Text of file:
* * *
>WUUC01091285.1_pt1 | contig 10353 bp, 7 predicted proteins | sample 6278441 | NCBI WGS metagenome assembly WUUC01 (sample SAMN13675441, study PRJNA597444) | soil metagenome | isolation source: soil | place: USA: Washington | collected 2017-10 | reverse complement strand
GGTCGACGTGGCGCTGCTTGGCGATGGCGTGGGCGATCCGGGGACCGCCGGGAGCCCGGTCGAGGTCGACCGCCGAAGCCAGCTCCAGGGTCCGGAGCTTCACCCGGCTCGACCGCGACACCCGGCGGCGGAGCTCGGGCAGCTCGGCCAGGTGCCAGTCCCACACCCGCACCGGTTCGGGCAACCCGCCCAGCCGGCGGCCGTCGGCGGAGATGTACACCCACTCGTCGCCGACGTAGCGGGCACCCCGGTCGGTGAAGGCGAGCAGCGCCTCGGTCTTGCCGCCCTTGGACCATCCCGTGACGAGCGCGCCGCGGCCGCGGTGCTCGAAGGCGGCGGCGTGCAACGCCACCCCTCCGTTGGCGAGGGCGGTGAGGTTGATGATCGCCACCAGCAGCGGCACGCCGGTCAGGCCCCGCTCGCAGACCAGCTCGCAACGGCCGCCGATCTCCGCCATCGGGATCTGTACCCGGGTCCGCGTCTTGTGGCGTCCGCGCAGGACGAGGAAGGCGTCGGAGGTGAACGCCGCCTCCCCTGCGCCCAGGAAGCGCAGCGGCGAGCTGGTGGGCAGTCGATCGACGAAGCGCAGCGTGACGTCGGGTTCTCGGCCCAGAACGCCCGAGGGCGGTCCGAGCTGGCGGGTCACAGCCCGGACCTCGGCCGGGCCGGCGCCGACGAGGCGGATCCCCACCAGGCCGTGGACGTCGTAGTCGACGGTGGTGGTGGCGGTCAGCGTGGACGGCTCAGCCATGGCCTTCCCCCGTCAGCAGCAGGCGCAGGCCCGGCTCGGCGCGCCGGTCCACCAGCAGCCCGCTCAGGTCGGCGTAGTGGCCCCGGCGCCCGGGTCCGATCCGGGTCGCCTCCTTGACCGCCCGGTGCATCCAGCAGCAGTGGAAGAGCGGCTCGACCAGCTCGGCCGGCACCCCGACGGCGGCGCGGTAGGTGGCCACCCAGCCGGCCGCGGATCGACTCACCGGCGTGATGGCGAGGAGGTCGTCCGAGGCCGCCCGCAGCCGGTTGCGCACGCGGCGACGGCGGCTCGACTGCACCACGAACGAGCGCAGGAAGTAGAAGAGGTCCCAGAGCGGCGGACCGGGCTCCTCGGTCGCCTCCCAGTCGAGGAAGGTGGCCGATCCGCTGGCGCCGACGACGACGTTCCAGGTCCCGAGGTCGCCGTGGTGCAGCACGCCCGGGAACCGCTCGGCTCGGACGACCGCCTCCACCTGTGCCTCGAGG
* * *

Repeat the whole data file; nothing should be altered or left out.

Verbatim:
>WUUC01091285.1_pt1 | contig 10353 bp, 7 predicted proteins | sample 6278441 | NCBI WGS metagenome assembly WUUC01 (sample SAMN13675441, study PRJNA597444) | soil metagenome | isolation source: soil | place: USA: Washington | collected 2017-10 | reverse complement strand
GGTCGACGTGGCGCTGCTTGGCGATGGCGTGGGCGATCCGGGGACCGCCGGGAGCCCGGTCGAGGTCGACCGCCGAAGCCAGCTCCAGGGTCCGGAGCTTCACCCGGCTCGACCGCGACACCCGGCGGCGGAGCTCGGGCAGCTCGGCCAGGTGCCAGTCCCACACCCGCACCGGTTCGGGCAACCCGCCCAGCCGGCGGCCGTCGGCGGAGATGTACACCCACTCGTCGCCGACGTAGCGGGCACCCCGGTCGGTGAAGGCGAGCAGCGCCTCGGTCTTGCCGCCCTTGGACCATCCCGTGACGAGCGCGCCGCGGCCGCGGTGCTCGAAGGCGGCGGCGTGCAACGCCACCCCTCCGTTGGCGAGGGCGGTGAGGTTGATGATCGCCACCAGCAGCGGCACGCCGGTCAGGCCCCGCTCGCAGACCAGCTCGCAACGGCCGCCGATCTCCGCCATCGGGATCTGTACCCGGGTCCGCGTCTTGTGGCGTCCGCGCAGGACGAGGAAGGCGTCGGAGGTGAACGCCGCCTCCCCTGCGCCCAGGAAGCGCAGCGGCGAGCTGGTGGGCAGTCGATCGACGAAGCGCAGCGTGACGTCGGGTTCTCGGCCCAGAACGCCCGAGGGCGGTCCGAGCTGGCGGGTCACAGCCCGGACCTCGGCCGGGCCGGCGCCGACGAGGCGGATCCCCACCAGGCCGTGGACGTCGTAGTCGACGGTGGTGGTGGCGGTCAGCGTGGACGGCTCAGCCATGGCCTTCCCCCGTCAGCAGCAGGCGCAGGCCCGGCTCGGCGCGCCGGTCCACCAGCAGCCCGCTCAGGTCGGCGTAGTGGCCCCGGCGCCCGGGTCCGATCCGGGTCGCCTCCTTGACCGCCCGGTGCATCCAGCAGCAGTGGAAGAGCGGCTCGACCAGCTCGGCCGGCACCCCGACGGCGGCGCGGTAGGTGGCCACCCAGCCGGCCGCGGATCGACTCACCGGCGTGATGGCGAGGAGGTCGTCCGAGGCCGCCCGCAGCCGGTTGCGCACGCGGCGACGGCGGCTCGACTGCACCACGAACGAGCGCAGGAAGTAGAAGAGGTCCCAGAGCGGCGGACCGGGCTCCTCGGTCGCCTCCCAGTCGAGGAAGGTGGCCGATCCGCTGGCGCCGACGACGACGTTCCAGGTCCCGAGGTCGCCGTGGTGCAGCACGCCCGGGAACCGCTCGGCTCGGACGACCGCCTCCACCTGTGCCTCGAGG